[The Island of the Centipede – Chapter Five]
“Right effort,” says the dread pirate Tara.
“Haaa!” shout her pirates.
“Right mindfulness,” says the dread pirate Tara.
“Haaa!” her pirates shout.
“Right concentration; right intention; right pillaging!” she says. And “Haaa!” shout her pirates after each.
“Right sailing,” she says, voice low and intent.
“Right singing,” she grinds out.
“Right consumption of the rum. And right the heart that does not tremble to take up the sword against the enemies of our path—“
“KYAA!” shout the pirates, and rattle their prayer beads, and the monks walk faster along their patterns and the novitiates swarm in the rigging and on the deck the mandala blazes with light as she names the ninefold pirate path.
The gun ports open. Scripture burns. Great spinning weights of iron, twenty-four pounds each, launch against the fortifications on the shore.
“Anicca, dukkha!” cry the monks. “Anicca, dukkha!“
And the guns boom; and the ship rocks; and dread Tara’s pirates swarm into the boats and ply them forward towards the beach.
Crack the earth.
Stir the sea.
From the west there comes an outpouring of good to make all things right.
Max sets out in his catamaran to bring this virtue to an end.
He’s owned his crime but he can’t make it right.
His crime is a poison.
It is the Latter Days of the Law.
The Buddha’s answer is fading.
It cannot stop the suffering of the world.
The knife of the legend of Mr. Kong
Reflects his answer:
“We must try to be good.”
But people always fight the things they love.
The Island of the Centipede
Sid’s in one of the boats. He’s not sure how that happened, but it seemed to involve pushing.
He’s rowing for the shore.
He is tormented by doubts, which express themselves in his mind like thus:
“The difficulty with forgiving Max is that it legitimizes his action.”
Sid is not sure why his doubts are on this subject, since under normal circumstances the assault on Head Island would occupy a greater share of his attention. Yet in truth the entire jostling, jumbling, sweet-scented pirate mass around him and the coming battle and the effort of pulling at the oars has receded from his consciousness, leaving him suspended in a dissociated space confronted by the manifestation of his doubts: which speaks, of course, in his very own voice.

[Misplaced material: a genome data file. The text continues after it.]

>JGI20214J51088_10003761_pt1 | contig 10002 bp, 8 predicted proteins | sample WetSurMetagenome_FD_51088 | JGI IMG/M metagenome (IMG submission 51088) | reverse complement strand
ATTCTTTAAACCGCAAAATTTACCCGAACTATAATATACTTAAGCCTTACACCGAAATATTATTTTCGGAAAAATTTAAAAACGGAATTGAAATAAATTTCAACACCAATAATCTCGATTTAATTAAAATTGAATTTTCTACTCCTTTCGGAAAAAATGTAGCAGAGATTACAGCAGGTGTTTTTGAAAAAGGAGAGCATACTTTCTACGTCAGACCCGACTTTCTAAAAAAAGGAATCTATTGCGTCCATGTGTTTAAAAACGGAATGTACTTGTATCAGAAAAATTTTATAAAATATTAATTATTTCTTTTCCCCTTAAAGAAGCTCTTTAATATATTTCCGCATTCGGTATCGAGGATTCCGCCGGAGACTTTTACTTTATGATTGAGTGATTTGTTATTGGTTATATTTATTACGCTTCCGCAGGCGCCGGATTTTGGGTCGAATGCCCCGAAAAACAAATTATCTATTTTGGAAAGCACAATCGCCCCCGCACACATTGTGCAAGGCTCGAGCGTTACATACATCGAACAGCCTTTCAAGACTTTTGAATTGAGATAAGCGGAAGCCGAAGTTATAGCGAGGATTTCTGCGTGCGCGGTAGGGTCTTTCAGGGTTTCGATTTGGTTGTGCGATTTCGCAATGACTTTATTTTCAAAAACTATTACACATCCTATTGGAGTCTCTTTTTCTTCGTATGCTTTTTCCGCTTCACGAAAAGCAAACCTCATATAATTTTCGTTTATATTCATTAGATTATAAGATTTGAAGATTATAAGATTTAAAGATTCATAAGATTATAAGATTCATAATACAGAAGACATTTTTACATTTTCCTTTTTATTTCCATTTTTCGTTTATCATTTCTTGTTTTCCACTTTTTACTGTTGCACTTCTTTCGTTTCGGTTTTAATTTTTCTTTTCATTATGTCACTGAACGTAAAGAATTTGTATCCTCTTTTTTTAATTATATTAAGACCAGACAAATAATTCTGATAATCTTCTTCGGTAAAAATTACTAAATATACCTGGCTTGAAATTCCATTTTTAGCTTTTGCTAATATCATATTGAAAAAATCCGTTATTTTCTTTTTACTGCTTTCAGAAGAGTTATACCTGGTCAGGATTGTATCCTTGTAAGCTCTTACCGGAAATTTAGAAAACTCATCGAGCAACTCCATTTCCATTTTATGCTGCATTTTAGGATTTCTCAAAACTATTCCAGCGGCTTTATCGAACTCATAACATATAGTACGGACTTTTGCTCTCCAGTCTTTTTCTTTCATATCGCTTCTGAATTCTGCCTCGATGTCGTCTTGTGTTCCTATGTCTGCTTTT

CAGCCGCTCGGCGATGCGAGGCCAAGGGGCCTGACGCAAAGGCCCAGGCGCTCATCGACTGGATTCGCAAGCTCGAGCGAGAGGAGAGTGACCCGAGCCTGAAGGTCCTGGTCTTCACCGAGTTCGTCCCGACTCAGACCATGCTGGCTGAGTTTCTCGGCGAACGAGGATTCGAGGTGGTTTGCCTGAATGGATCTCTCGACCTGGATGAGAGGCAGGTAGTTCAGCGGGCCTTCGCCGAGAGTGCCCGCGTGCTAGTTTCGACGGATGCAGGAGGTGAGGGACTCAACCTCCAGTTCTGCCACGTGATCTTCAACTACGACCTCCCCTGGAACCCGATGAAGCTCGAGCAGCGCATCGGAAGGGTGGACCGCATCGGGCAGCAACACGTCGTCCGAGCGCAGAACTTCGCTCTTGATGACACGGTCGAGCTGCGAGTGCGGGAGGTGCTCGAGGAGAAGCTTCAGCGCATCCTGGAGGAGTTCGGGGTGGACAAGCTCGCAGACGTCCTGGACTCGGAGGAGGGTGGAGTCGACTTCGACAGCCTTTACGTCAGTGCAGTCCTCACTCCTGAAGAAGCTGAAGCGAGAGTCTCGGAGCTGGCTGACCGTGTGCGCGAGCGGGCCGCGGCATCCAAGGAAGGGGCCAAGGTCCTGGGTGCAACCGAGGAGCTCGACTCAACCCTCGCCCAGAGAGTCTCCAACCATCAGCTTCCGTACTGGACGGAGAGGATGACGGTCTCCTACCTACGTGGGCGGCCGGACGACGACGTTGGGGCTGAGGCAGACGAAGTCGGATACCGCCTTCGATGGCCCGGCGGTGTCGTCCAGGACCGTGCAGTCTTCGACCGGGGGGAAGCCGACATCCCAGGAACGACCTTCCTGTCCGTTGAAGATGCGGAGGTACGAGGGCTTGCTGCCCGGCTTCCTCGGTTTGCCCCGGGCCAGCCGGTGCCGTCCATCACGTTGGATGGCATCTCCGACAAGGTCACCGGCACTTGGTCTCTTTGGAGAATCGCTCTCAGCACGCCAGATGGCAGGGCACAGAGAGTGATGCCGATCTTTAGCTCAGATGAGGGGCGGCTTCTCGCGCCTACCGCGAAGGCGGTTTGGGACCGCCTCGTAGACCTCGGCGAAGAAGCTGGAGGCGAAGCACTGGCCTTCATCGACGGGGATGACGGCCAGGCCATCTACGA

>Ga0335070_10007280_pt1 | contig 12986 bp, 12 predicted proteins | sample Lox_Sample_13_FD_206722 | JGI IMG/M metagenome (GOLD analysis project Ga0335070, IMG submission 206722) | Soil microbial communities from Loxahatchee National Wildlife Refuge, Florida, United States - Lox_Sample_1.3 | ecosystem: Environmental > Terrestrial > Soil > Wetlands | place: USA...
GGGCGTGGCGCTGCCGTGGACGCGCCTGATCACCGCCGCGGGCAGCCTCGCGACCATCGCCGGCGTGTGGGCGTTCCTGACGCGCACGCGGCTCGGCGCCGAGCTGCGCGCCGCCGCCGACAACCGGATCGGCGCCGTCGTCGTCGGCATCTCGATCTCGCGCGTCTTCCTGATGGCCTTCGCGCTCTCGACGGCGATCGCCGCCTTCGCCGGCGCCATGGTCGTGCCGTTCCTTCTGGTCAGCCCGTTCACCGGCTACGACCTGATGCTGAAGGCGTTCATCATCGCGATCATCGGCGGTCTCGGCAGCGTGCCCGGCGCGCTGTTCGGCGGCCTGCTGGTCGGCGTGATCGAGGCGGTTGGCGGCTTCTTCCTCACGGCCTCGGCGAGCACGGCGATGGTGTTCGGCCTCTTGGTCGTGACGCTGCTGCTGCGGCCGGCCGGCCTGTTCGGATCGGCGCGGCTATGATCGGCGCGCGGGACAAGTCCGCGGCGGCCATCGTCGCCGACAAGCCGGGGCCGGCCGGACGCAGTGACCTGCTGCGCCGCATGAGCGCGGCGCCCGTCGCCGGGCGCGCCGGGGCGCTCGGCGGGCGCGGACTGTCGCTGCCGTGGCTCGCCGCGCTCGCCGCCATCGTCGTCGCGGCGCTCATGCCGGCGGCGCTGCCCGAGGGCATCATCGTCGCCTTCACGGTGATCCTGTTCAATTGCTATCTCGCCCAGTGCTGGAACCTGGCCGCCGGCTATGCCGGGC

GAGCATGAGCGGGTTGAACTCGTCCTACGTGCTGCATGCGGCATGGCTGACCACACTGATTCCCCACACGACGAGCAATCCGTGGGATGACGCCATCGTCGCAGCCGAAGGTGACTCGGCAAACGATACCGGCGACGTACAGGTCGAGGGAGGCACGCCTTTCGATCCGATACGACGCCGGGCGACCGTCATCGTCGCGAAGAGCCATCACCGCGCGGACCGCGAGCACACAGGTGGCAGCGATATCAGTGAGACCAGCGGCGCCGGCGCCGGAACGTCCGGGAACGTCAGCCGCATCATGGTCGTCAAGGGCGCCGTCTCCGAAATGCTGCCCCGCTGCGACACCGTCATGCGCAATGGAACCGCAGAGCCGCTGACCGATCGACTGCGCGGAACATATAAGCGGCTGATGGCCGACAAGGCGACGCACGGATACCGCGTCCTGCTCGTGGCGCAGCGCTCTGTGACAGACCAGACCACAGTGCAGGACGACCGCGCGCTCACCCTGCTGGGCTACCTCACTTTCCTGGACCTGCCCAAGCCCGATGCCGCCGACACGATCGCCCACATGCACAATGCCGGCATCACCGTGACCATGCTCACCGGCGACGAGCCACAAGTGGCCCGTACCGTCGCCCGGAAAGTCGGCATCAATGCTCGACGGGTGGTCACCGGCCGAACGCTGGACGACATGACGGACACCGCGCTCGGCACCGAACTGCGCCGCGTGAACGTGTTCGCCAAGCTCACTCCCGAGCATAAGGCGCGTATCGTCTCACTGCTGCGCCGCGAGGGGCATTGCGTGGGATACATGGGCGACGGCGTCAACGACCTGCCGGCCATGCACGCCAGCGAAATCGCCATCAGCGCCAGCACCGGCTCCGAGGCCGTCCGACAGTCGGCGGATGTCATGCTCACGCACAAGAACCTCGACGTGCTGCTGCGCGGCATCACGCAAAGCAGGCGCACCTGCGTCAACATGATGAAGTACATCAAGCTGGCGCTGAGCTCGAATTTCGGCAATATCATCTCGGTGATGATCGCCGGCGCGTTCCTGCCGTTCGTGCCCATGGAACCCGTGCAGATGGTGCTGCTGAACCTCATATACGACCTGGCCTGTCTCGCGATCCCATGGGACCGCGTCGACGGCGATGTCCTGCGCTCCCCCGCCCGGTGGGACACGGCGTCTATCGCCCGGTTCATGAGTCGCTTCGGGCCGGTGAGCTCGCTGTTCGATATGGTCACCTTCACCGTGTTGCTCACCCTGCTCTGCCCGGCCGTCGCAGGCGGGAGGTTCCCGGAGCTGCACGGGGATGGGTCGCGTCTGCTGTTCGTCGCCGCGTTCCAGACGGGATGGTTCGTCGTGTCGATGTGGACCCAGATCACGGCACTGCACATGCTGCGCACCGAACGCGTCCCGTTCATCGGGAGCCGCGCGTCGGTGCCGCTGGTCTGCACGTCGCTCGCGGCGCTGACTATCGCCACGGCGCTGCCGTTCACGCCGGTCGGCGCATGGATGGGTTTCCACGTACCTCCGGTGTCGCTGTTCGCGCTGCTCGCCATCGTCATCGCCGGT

“It has been said from before the beginning of time that siggorts ought not exist; and for sufficient reason, you’ll grant.”
“Yes,” Sid agrees.
“So why do you resent this man, this Max, whom you do love?”
There is activity in the fortifications on the shore. Sid’s dim prescience—for siggorts possess this quality in scarcely a greater share than humankind—warns him of a shadow of death. Soon another of the great ship-destroying shafts will fire: perhaps to strike again at Tara’s ship and split what the grace of Buddha has thus far held together; perhaps to fall among the longboats in the name of chaos and decay.
He should act, inasmuch as he values this clay body of his.
He should act—but instead, he answers that nagging voice within.
“It would be greatly convenient,” Sid says, “to revise the world until the problem cases are no longer in its boundaries. I am sure that that would resolve all the problems of the world. If something is an issue, cause it to vanish! Leave a remnant and say to that remnant in their meager world: this is sound! This is just! And if they love not that which layeth beyond the world then for this remnant it is so. But do not tell me, as you write me from your minds, that I have no right or motivation to object. And do not call it love.”
His throat is tight.
“This blasphemous thing; this monstrous thing; this Thing That Should Not Be,” murmurs his doubt: “It lectures us on love.”
“Max is responsible,” says Sid, “if he says I should not exist, for making that judgment, he is responsible; not I. And I will not concur to it.”
Someone taps him on the shoulder.
He turns. The wheel of knives comes up. He prepares to strike—
There is a breath of pirate fetor in his face; he becomes ever more greatly aware of laughter rising around him; and one of the monks is shaking his shoulder now, and saying, “Don’t let them get to you, lad, they’re just heaps.”
“Doesn’t know the difference between his own judgments and the world,” laughs another.
“Rum tiddly-um,” says one novitiate, who is clearly far too concerned with being a pirate to look up the kinds of things pirates actually say. “Rum bum!”
And Sid blinks and clears his eyes and feels a wash of shame, realizing that he’s been played for the lubber by the monks, who’ve let him argue with a skandha while doing twice the rowing of any man jack on the boat; but then the next great spear wings blackly towards them and its shadow darkens them and he catches it with the wheel of knives and a storm of feathers blows away from the wind against his hair and he sits down smugly in a rain of spear-dust as if that would show those stupid monks.
“Anatman!” chant those monks who would argue against the necessary existence of the soul; and “Dukkha!” if they suggest that life is always sorrow; and “Rum tiddly-um, rum bum, rum bum,” if they don’t quite know what to say about the world, caught there with dread Tara behind them, the skandhas up ahead, and the siggort flush with self-justification and with power standing there on the boat, just the smallest terrifying shreds of the truth of him showing through the clay.